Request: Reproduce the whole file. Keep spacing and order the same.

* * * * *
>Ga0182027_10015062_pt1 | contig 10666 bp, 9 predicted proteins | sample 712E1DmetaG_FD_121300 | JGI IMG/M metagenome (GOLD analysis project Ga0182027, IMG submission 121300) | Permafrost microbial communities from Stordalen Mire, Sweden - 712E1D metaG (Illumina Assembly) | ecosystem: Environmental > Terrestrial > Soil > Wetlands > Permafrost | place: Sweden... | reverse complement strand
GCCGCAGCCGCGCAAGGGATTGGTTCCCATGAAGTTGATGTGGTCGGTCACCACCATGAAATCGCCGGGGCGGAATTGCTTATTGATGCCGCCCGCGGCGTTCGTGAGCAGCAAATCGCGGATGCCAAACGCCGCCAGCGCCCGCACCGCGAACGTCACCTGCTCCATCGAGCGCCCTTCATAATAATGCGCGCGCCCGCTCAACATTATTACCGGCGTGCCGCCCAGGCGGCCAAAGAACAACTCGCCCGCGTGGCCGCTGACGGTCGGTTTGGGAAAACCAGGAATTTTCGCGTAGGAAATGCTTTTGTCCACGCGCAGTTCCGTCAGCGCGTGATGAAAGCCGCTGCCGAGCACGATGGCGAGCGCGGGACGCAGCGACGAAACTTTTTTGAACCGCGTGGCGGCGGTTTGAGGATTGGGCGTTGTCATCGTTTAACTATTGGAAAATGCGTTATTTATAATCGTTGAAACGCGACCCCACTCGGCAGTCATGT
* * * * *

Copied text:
>Ga0182027_10015062_pt1 | contig 10666 bp, 9 predicted proteins | sample 712E1DmetaG_FD_121300 | JGI IMG/M metagenome (GOLD analysis project Ga0182027, IMG submission 121300) | Permafrost microbial communities from Stordalen Mire, Sweden - 712E1D metaG (Illumina Assembly) | ecosystem: Environmental > Terrestrial > Soil > Wetlands > Permafrost | place: Sweden... | reverse complement strand
GCCGCAGCCGCGCAAGGGATTGGTTCCCATGAAGTTGATGTGGTCGGTCACCACCATGAAATCGCCGGGGCGGAATTGCTTATTGATGCCGCCCGCGGCGTTCGTGAGCAGCAAATCGCGGATGCCAAACGCCGCCAGCGCCCGCACCGCGAACGTCACCTGCTCCATCGAGCGCCCTTCATAATAATGCGCGCGCCCGCTCAACATTATTACCGGCGTGCCGCCCAGGCGGCCAAAGAACAACTCGCCCGCGTGGCCGCTGACGGTCGGTTTGGGAAAACCAGGAATTTTCGCGTAGGAAATGCTTTTGTCCACGCGCAGTTCCGTCAGCGCGTGATGAAAGCCGCTGCCGAGCACGATGGCGAGCGCGGGACGCAGCGACGAAACTTTTTTGAACCGCGTGGCGGCGGTTTGAGGATTGGGCGTTGTCATCGTTTAACTATTGGAAAATGCGTTATTTATAATCGTTGAAACGCGACCCCACTCGGCAGTCATGT